Talk therapy: Francona seving as ALCS broadcaster

191542.jpg

Talk therapy: Francona seving as ALCS broadcaster

By Sean McAdam
CSNNE.com Red Sox Insider Follow @sean_mcadam
ARLINGTON, Texas -- Terry Francona had hoped to be at the ALCS as manager of the Red Sox. Instead, he was here Saturday night as a fill-in announcer for FOX, his baseball future uncertain.

"I still catch myself saying 'we,' '' Francona said of the Sox before the start of Game 1 on Saturday. "It's hard to go eight years and stop saying 'we' or 'us' . . . I'm trying to be under the radar a little bit and let it go away.''

Francona said he's not indulged in much analysis of what went wrong in his final season as manager of the Red Sox.

"I think I did that (while it was happening),'' said Francona. "The whole time, I kept thinking 'Okay, we've got to turn this around.' I think what's hard now is you're emotional. Any time you're emotional, it's hard to look at stuff. I think as I get less emotional, I'll have a better perspective. But I'm probably not there yet.''

Francona has been preparing for his work in the broadcast booth, so has not been paying as much attention to the fallout at Fenway or Theo Epstein's future.

"I don't know (what Epstein is going to do),'' he said. "It's none of my business.''

After the Chicago White Sox made the surprise move of hiring Robin Ventura Thursday, there are no current managerial vacancies, meaning Francona might have to take some time off in 2012.

"I just don't know,'' he said. "That's something I'll have to sit down with, take a deep breath and try to make a good decision on. That's not an easy decision to make. I took that year off the field with Cleveland (after being fired by the Philies), which is probably the best thing I ever did.''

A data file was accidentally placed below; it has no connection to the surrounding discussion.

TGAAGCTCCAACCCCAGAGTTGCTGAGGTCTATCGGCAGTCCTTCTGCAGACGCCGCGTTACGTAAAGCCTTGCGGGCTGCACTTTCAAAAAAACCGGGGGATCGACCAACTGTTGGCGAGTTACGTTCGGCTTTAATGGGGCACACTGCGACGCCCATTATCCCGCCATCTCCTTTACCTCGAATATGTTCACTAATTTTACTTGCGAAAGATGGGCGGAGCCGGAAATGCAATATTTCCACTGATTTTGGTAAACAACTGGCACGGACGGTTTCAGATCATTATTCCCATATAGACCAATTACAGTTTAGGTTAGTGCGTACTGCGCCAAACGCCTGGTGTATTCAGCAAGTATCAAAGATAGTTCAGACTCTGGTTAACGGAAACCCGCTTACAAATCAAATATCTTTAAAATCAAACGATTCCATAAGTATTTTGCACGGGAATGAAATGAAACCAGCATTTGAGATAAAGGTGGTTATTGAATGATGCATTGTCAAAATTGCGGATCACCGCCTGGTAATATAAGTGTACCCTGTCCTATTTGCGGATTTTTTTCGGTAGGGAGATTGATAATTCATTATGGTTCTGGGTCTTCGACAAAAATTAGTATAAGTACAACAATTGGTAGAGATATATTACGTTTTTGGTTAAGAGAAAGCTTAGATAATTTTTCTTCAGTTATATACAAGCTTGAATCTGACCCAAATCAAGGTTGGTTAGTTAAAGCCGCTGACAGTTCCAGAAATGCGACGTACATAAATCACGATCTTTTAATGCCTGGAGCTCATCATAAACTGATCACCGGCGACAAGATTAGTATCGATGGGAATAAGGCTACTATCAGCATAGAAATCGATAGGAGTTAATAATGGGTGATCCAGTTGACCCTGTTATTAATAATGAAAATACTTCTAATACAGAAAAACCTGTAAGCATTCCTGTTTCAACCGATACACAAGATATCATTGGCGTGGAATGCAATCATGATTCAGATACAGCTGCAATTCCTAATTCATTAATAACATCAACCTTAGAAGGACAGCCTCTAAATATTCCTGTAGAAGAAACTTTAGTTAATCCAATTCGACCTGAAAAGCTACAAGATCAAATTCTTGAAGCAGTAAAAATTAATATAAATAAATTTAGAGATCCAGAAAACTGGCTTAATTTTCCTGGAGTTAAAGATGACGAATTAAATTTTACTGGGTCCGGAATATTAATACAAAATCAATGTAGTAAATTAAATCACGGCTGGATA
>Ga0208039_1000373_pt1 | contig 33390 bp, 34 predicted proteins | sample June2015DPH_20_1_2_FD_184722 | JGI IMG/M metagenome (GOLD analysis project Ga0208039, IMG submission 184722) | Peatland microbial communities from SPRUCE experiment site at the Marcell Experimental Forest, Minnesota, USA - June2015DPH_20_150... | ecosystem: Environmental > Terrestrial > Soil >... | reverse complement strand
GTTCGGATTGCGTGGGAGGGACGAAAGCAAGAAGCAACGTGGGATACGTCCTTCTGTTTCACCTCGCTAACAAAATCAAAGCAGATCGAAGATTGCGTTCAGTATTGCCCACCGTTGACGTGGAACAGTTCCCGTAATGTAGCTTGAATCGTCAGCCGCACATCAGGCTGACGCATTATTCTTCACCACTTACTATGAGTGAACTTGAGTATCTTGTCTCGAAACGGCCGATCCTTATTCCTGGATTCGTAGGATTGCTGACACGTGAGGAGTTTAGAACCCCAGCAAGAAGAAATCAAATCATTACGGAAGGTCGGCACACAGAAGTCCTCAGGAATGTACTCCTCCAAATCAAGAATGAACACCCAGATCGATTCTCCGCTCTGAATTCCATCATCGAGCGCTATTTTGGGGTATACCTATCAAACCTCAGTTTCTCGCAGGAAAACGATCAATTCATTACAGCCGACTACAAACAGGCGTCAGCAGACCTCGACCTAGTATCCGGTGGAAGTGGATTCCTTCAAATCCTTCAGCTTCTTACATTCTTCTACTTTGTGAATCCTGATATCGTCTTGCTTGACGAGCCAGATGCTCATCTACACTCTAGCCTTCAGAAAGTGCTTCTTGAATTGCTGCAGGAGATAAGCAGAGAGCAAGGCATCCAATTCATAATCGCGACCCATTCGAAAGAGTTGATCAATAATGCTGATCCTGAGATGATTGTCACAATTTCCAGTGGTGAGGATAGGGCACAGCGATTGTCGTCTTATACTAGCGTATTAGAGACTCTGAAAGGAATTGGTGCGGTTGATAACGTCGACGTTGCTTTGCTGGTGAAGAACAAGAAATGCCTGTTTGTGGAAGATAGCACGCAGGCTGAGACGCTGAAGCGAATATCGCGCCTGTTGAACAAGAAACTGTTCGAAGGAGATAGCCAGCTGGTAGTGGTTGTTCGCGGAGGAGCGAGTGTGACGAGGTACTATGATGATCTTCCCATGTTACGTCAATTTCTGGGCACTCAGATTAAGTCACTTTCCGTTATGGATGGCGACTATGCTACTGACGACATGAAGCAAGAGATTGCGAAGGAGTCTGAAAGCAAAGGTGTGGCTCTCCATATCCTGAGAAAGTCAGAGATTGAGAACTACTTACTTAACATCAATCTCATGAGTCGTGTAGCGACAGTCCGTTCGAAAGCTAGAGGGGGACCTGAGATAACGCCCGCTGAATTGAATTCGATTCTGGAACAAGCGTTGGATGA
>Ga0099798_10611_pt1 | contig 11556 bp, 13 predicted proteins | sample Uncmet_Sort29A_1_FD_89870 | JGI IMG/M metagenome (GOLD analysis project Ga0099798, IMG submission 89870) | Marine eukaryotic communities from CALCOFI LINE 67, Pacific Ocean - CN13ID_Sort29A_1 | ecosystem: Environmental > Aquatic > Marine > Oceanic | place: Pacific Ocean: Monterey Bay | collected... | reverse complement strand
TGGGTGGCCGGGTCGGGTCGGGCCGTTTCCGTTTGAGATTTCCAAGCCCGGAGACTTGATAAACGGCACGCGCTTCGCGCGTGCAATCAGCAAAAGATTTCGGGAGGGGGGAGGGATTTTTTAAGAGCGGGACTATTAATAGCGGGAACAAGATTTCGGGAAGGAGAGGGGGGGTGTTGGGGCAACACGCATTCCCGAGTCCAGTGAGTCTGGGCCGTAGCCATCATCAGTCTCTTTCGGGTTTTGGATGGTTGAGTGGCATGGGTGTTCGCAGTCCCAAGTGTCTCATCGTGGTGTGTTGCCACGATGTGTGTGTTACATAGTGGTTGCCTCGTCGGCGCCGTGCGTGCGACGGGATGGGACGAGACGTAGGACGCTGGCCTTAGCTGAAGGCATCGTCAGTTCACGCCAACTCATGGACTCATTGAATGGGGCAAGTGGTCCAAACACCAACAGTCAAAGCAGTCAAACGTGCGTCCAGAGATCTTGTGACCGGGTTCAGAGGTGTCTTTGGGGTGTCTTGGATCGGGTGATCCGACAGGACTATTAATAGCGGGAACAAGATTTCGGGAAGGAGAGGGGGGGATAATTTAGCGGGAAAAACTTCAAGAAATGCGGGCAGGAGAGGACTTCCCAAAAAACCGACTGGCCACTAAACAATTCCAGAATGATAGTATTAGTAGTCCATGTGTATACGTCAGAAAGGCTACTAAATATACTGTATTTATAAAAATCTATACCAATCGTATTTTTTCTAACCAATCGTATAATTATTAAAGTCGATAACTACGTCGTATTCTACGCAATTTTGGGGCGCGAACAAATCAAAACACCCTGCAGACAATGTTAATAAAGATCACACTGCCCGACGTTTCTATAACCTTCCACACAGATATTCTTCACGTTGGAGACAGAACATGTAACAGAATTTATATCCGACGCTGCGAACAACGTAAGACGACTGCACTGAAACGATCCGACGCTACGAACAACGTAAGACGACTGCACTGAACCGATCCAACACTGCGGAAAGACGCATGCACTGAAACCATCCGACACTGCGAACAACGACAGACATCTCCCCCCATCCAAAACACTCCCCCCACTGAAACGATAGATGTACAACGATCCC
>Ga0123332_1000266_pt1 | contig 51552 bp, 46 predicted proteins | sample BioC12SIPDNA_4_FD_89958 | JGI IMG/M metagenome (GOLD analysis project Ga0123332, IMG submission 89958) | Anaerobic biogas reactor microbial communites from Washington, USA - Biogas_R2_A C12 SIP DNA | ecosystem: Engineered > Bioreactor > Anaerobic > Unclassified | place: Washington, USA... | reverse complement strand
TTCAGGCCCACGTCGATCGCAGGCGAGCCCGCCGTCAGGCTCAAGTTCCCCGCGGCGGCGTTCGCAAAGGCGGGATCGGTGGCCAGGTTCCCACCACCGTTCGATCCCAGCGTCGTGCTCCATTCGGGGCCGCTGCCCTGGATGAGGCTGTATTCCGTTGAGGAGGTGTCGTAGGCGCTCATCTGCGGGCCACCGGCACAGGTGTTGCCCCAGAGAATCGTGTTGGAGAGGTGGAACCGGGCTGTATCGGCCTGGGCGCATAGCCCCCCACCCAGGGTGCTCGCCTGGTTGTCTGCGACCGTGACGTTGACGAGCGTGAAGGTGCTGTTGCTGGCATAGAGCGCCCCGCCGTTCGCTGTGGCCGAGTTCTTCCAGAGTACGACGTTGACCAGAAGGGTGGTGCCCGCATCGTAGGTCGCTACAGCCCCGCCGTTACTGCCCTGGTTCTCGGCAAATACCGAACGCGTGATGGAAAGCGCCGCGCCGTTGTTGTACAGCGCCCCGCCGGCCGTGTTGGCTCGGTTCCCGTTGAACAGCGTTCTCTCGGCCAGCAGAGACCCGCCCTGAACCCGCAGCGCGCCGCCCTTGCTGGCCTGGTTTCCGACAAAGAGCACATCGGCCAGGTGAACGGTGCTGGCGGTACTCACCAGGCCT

Asked if he would be willing to work as a bench coach or work in scouting, Francona said: "I don't know. First of all, you don't know what people want. Sometimes those things kind of arise, where someone calls and says, 'Are you interested in this?' It's still a little early for me.''

In the past, Francona has found it tough to watch post-season games, with the disappointment of being eliminated or failing to reach the playoffs too raw.

But this weekend, he's preoccupied with doing well on TV.

"I'm so nervous with what I'm doing,'' he said, "I just want to get through this. I watched the games the other night and you get mad because you want to be there. I think people can understand this.''

Francona again added that he has no interest in pursuing TV work full-time and that his focus remains on the field.

"I hope I have fun,'' he said. "But I'm more comfortable in uniform . . . I wouldn't have done this without Joe Buck, FOX' lead announcer because I've known him since Triple-A. He says he'll get me through this and I trust him.

"And he says he's got a multiyear deal, so I can't take him down if I stink.''

Victor Martinez, whom the Red Sox allowed to walk last winter, was the Tigers' second-best offensive player during the regular season, hitting .330 with 12 homers and 103 RBI.